12 May 2008

Archbishop Rowan Williams writes Pentecost letter welcoming "all" voices at Lambeth

The Archbishop of Canterbury sends Pentecost Letter to Bishops of the Anglican Communion, I have a few thoughts (random and not yet well-thought-out)...

1st, I wish he had also done a Youtube video of this "letter" along with the written form ... I do like seeing his videos (but maybe that's just me)

2nd, I like that he and the design team have been listening to voices among the bishops (I guess) who have "expressed their difficulties with Western and parliamentary styles of meeting" and have come upon a process for discussion that seems more inclusive and welcoming of all voices. Kudos.

3rd, Did "all" the bishops receive the letter?

4th, It seems quite inconsistent to work to create a process where "all" have the gift of speaking when at least one bishop has been famously silenced by the Archbishop of Canterbury. What is the Archbishop's exegesis of the Pentecost passages? Does his understanding of the Greek lead him to think that some were excluded? He states that the rationale of the process is "that Pentecost moment when all received the gift of speaking freely about Christ"? On the other hand, I understand that consistency is overrated, life is full of nuance, contradiction and hypocrisy (I'm no Boy Scout and neither is Rowan Cantuar!)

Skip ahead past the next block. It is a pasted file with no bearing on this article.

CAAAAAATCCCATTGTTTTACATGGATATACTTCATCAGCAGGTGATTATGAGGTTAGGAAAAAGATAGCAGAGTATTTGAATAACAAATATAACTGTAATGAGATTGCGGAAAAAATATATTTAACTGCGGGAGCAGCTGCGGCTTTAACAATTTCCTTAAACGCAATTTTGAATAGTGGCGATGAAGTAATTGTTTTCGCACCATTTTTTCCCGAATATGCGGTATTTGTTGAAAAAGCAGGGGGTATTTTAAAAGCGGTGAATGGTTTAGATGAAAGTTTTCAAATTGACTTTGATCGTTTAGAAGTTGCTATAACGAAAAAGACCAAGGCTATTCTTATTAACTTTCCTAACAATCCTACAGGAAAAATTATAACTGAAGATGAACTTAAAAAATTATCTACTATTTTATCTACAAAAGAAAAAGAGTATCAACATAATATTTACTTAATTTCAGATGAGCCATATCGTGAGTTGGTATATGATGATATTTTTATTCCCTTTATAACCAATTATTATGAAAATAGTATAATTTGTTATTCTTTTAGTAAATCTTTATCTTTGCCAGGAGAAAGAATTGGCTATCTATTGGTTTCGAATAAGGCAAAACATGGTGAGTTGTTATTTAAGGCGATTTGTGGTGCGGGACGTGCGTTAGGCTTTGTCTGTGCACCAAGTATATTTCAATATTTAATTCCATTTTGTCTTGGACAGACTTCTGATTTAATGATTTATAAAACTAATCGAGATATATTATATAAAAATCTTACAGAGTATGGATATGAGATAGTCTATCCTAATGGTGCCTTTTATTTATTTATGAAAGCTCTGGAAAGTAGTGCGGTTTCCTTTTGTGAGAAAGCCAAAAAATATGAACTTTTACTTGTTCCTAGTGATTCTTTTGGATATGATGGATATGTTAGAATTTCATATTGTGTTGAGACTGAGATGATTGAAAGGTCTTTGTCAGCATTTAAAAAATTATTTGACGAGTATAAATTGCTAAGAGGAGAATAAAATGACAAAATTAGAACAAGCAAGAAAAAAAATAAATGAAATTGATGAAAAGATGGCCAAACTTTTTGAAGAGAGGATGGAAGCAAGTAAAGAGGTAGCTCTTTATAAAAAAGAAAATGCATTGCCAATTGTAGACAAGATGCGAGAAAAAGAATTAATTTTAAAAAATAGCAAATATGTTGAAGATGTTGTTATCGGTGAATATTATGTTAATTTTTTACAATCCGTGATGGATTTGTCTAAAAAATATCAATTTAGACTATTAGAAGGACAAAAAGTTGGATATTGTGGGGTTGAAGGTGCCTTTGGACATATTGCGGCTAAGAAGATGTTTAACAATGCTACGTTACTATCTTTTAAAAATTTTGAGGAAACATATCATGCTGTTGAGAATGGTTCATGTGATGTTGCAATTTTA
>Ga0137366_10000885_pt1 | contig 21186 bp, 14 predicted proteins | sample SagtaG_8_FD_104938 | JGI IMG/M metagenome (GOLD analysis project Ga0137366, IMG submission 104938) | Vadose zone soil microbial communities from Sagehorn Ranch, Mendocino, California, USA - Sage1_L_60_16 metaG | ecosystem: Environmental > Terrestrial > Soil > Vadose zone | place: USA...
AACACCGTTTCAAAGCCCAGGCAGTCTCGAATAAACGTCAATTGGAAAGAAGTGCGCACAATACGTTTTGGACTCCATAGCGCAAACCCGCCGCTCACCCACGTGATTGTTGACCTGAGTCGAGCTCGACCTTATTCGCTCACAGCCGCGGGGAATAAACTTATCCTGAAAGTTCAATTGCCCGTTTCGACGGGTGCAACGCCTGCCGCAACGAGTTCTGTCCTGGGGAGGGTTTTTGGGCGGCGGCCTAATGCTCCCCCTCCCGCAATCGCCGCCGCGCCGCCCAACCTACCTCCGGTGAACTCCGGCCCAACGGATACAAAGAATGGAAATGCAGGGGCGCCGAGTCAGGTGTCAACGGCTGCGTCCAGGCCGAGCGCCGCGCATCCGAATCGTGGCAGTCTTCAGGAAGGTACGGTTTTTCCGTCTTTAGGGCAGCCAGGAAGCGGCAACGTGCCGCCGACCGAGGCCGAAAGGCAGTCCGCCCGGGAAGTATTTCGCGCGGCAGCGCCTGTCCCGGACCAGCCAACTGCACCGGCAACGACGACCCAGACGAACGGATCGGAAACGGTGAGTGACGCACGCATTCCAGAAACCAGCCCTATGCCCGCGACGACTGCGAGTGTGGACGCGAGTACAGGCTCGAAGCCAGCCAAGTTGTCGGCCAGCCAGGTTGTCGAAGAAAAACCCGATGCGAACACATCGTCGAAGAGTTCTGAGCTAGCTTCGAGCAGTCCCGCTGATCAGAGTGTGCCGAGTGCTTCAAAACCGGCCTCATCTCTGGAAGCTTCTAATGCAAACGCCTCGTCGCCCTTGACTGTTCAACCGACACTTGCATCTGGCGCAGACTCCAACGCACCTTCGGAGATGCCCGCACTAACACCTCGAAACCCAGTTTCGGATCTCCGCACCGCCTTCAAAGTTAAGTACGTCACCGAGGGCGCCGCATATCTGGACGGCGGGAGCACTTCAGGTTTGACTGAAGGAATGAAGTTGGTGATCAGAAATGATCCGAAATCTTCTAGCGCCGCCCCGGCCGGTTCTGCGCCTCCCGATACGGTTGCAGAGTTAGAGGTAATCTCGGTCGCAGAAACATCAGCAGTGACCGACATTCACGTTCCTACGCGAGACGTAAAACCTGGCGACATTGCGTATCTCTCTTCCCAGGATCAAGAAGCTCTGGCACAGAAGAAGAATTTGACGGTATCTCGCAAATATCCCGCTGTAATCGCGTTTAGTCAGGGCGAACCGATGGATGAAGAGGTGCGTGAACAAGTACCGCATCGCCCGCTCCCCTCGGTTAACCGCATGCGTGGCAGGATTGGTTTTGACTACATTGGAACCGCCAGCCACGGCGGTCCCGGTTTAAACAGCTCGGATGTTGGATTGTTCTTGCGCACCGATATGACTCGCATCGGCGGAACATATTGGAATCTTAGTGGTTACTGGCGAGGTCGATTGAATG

5th, I am very interested in these "indaba" groups for discussion and coming together as equals and where all voices are given the ability to express themselves. My hope is that even though the "indaba" groups as envisioned by the Archbishop are flawed, that this process for discussion might help move the bishops into truly hearing one another, and perhaps laying the groundwork for a system of governance and practices of ecclesiology that might affirm unity while not also demanding uniformity. (and maybe in 2018 "all" voices will truly be invited).

Isn't this what the Pentecost moment was all about? (actually hearing and understanding one another's voices and approaches, but knowing that we are one in Christ, while also unique in our personhood and identity)

6th, I am interested in what "letter" Bishop Wright (not Rev. Jeremiah Wright, you ninnies), was referring to when he implied that Archbishop Rowan would be testing all bishops with a "PreLambeth Windsor Report Compliance" exam before they could set their croziers down on the ground at Lambeth. Was Bishop Wright (N.T. Wright, Tom Wright...etc) aware of some secret letter, did he make it up, did he misunderstand what the Archbishop of Canterbury might have told him, .... God only knows?